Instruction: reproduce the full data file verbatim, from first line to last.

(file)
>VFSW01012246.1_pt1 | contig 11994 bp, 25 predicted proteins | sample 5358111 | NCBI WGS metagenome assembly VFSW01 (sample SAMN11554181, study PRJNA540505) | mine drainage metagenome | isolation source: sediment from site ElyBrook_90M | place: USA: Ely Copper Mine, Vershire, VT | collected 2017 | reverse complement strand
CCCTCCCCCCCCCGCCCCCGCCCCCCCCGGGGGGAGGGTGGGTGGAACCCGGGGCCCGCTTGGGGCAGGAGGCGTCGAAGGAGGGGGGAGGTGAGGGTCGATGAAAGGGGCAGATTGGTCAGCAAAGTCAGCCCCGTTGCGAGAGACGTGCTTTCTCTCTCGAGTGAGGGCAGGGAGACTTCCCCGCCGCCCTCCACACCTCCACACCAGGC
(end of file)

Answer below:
>VFSW01012246.1_pt1 | contig 11994 bp, 25 predicted proteins | sample 5358111 | NCBI WGS metagenome assembly VFSW01 (sample SAMN11554181, study PRJNA540505) | mine drainage metagenome | isolation source: sediment from site ElyBrook_90M | place: USA: Ely Copper Mine, Vershire, VT | collected 2017 | reverse complement strand
CCCTCCCCCCCCCGCCCCCGCCCCCCCCGGGGGGAGGGTGGGTGGAACCCGGGGCCCGCTTGGGGCAGGAGGCGTCGAAGGAGGGGGGAGGTGAGGGTCGATGAAAGGGGCAGATTGGTCAGCAAAGTCAGCCCCGTTGCGAGAGACGTGCTTTCTCTCTCGAGTGAGGGCAGGGAGACTTCCCCGCCGCCCTCCACACCTCCACACCAGGC